How much of a security background do you recommend one have before taking the course? I'm fairly new into the IT security / pentesting waters and was thinking that this might be a good/solid intro and foundation. I'm not sure how comprehensive the modules are with regards to explaining the security aspects, but external research would obviously be supplement. Does this sound feasible to you, or would it better to get my feet wet elsewhere (would you recommend having the Sec+ before doing this?) Also, you haven't mentioned the "Online Live Labs' that they list as part of it, have you experienced it yet? It sounds like most of the practice you do is with/against a VM that you set up yourself...? Is there any practice, or place to test the tools you've made, that they provide? (Example: How could you be sure the MITM attack you made actually works?)Thanks for all the current and future info you provide!
    Last edited by Jeordy; 12-25-2012 at 07:10 PM.
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  18. Paper cranes for everyone the_hutch's Avatar
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    #42
    Quote Originally Posted by Jeordy View Post
    How much of a security background do you recommend one have before taking the course? I'm fairly new into the IT security / pentesting waters and was thinking that this might be a good/solid intro and foundation. I'm not sure how comprehensive the modules are with regards to explaining the security aspects, but external research would obviously be supplement. Does this sound feasible to you, or would it better to get my feet wet elsewhere (would you recommend having the Sec+ before doing this?)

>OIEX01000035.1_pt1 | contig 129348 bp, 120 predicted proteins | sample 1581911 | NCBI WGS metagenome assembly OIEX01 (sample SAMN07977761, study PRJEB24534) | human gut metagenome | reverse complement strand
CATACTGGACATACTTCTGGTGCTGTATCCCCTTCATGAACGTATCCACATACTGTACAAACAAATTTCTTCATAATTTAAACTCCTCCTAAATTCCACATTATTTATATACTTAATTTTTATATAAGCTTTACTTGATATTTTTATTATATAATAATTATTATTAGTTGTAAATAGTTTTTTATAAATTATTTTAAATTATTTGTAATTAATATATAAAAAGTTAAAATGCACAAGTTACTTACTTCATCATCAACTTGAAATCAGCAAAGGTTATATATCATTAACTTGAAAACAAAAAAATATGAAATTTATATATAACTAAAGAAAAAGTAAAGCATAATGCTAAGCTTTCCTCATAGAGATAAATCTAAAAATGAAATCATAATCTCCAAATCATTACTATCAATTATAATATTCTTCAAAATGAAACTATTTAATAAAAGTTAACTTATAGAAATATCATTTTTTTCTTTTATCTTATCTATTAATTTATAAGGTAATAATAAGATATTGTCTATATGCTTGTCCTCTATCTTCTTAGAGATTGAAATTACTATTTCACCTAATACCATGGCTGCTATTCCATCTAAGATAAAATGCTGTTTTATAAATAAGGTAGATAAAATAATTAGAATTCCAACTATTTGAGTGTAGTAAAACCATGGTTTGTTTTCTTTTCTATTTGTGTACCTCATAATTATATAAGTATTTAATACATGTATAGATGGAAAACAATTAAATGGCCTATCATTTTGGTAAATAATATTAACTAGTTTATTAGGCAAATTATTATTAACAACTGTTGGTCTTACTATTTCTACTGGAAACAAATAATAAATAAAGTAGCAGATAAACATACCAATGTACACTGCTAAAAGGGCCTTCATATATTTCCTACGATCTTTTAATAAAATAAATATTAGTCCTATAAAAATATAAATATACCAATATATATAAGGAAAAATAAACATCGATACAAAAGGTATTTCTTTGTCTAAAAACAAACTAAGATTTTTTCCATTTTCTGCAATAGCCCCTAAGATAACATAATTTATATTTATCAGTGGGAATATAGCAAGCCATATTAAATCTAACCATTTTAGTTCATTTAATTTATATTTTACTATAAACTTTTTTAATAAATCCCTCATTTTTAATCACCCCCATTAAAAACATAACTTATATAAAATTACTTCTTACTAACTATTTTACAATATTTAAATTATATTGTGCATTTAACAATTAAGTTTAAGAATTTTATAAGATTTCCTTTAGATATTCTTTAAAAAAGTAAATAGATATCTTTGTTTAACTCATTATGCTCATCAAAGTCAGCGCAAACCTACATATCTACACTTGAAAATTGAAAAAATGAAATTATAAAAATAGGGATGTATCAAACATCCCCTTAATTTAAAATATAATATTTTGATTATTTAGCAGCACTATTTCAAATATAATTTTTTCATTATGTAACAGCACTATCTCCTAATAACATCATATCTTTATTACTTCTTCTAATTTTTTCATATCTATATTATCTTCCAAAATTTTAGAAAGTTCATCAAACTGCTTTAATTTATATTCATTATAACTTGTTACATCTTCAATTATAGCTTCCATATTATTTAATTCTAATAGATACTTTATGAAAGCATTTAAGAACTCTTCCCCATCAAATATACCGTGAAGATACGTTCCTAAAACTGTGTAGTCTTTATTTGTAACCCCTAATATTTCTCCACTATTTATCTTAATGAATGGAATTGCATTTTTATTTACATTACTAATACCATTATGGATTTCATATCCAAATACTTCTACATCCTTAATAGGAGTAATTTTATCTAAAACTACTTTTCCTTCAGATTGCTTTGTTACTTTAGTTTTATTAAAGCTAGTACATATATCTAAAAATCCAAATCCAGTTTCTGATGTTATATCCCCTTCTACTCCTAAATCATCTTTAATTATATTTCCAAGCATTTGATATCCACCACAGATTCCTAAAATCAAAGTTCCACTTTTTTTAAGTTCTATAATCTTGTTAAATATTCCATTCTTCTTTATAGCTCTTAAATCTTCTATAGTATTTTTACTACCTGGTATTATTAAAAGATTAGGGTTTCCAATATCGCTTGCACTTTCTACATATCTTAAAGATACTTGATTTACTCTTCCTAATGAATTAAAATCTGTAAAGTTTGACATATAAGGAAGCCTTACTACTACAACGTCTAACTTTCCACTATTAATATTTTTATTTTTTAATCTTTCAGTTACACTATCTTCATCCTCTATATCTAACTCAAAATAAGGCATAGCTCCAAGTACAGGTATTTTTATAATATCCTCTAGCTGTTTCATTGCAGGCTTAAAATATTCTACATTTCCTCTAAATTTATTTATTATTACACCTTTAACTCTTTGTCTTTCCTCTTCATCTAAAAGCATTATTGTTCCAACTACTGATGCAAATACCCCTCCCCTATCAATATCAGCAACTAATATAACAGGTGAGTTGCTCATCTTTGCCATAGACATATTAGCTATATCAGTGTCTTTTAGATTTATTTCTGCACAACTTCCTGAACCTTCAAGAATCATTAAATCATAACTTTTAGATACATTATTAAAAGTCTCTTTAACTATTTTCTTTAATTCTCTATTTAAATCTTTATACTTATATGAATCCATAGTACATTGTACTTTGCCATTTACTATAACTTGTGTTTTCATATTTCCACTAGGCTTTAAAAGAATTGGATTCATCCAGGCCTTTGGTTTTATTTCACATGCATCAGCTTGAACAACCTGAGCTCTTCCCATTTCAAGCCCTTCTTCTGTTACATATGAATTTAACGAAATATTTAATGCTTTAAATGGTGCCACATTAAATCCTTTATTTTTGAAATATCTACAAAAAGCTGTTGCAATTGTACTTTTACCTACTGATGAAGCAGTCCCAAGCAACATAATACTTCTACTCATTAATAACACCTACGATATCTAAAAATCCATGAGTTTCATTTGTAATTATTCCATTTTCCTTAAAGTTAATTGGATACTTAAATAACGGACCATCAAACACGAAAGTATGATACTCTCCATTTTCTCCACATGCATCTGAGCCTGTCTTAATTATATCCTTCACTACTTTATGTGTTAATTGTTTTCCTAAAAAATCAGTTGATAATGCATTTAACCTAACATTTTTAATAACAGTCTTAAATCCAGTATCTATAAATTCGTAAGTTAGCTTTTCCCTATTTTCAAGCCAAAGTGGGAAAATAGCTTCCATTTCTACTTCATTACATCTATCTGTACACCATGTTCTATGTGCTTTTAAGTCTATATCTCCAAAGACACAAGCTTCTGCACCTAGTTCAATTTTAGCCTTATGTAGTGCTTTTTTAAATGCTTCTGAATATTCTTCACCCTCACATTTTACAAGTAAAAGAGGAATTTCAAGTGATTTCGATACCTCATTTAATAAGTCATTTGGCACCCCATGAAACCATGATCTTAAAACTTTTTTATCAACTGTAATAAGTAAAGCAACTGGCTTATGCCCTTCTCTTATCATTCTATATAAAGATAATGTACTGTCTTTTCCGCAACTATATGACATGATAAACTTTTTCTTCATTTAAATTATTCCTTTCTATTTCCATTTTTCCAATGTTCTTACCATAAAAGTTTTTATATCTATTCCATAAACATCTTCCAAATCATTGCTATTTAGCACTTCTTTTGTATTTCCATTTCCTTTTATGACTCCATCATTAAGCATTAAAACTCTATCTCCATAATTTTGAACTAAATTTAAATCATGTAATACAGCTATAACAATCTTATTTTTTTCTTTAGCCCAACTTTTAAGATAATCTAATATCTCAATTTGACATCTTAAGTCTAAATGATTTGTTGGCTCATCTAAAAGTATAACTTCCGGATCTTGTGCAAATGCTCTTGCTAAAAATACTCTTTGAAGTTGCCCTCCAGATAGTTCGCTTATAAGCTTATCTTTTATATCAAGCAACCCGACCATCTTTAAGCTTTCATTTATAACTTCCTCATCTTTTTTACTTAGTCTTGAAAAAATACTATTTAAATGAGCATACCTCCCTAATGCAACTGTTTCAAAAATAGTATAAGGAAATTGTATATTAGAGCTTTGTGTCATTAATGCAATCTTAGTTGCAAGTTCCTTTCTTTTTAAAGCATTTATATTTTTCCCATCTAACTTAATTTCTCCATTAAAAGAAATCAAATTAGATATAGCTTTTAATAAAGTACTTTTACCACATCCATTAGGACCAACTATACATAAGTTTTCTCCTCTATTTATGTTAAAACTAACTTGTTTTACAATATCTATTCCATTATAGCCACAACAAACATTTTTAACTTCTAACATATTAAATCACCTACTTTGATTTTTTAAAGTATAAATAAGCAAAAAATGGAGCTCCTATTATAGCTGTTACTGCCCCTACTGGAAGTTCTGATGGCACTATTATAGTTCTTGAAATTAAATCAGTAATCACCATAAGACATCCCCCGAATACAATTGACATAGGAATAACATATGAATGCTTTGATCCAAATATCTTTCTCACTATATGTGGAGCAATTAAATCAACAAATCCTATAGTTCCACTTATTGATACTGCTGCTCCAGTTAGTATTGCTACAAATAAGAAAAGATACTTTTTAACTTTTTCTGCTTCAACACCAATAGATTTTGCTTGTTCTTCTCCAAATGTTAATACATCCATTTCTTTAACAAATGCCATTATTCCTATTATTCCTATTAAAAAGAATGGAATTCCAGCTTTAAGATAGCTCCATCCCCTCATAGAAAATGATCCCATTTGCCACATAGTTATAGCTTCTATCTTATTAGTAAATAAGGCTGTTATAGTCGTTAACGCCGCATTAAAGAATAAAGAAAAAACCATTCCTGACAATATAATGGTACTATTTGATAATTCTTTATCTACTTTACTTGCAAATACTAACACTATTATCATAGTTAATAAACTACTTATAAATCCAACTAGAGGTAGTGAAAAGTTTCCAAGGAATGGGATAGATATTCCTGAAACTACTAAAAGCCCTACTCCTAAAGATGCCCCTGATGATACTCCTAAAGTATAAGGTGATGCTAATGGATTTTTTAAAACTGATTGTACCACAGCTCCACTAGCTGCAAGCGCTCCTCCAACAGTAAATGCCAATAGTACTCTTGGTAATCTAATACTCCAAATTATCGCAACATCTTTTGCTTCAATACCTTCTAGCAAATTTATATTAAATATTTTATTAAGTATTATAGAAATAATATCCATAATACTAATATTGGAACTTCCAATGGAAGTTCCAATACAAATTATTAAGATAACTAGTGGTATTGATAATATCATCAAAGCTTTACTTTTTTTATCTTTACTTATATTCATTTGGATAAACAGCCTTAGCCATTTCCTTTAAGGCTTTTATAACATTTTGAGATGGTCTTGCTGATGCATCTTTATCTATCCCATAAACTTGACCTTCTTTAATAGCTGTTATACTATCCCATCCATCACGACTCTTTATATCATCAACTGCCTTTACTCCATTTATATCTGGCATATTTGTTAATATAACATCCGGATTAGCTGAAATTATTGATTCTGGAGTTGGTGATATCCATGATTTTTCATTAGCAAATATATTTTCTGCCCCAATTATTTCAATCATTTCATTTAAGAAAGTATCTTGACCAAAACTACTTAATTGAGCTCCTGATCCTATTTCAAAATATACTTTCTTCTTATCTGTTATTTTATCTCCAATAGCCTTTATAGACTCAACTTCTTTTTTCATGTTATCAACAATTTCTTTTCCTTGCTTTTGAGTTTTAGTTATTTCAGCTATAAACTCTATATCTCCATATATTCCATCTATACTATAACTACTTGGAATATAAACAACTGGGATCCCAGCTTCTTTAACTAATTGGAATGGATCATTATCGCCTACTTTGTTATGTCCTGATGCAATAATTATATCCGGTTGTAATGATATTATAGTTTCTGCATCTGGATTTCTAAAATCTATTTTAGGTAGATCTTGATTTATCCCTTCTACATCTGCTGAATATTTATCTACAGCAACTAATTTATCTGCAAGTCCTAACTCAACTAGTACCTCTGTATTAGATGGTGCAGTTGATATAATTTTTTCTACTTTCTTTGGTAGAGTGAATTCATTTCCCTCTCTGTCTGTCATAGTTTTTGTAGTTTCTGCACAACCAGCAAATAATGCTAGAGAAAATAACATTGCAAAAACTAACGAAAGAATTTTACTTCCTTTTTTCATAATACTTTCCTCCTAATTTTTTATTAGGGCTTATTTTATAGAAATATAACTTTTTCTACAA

This course is NOT a good introduction to security. It has a very brief introduction section on the basics of programming in Python, but that is about the extent of the basics it covers. It assumes you have a decent understanding of security concepts already.

    Quote Originally Posted by Jeordy View Post
    Also, you haven't mentioned the "Online Live Labs' that they list as part of it, have you experienced it yet? It sounds like most of the practice you do is with/against a VM that you set up yourself...? Is there any practice, or place to test the tools you've made, that they provide? (Example: How could you be sure the MITM attack you made actually works?)Thanks for all the current and future info you provide!
    I haven't mentioned the live labs because there are none. Perhaps you are thinking of MSFE (Metasploit Framework Expert), which does have live labs. The best way to test your tools is in your own virtual environment. Get on distrowatch.com to download some linux ISOs. Get on technet and download some trial versions of windows operating system ISOs. Then download VMware Player or Oracle VirtualBox and start getting yourself geared up for testing.
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  19. Junior Member Registered Member
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    #43
    Thanks for info, I was thinking it might be a bit too involved for an intro after reading into it a bit more.

    About what "level" do you think would be a good point to be at to do this? The rough roadmap I've gauged from reading around the forum seems to be:

    A+
    Network+
    Security+
    MCSA:S
    MCSE:S
    CEH
    SSCP
    ...

    So do you think inserting this class into the path after Security+ would be a good spot, or...?

    Thanks again!
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  20. Paper cranes for everyone the_hutch's Avatar
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    #44
    Assuming you actually get a solid grasp of most of the concepts covered by Security+, I'd say you should be good to start SPSE.

    Also, a side note...your road-map for career progression should be unique to you and your interests. There are very few certs that require others as prerequisites. Pursue what interests you and make your own path. Good luck man.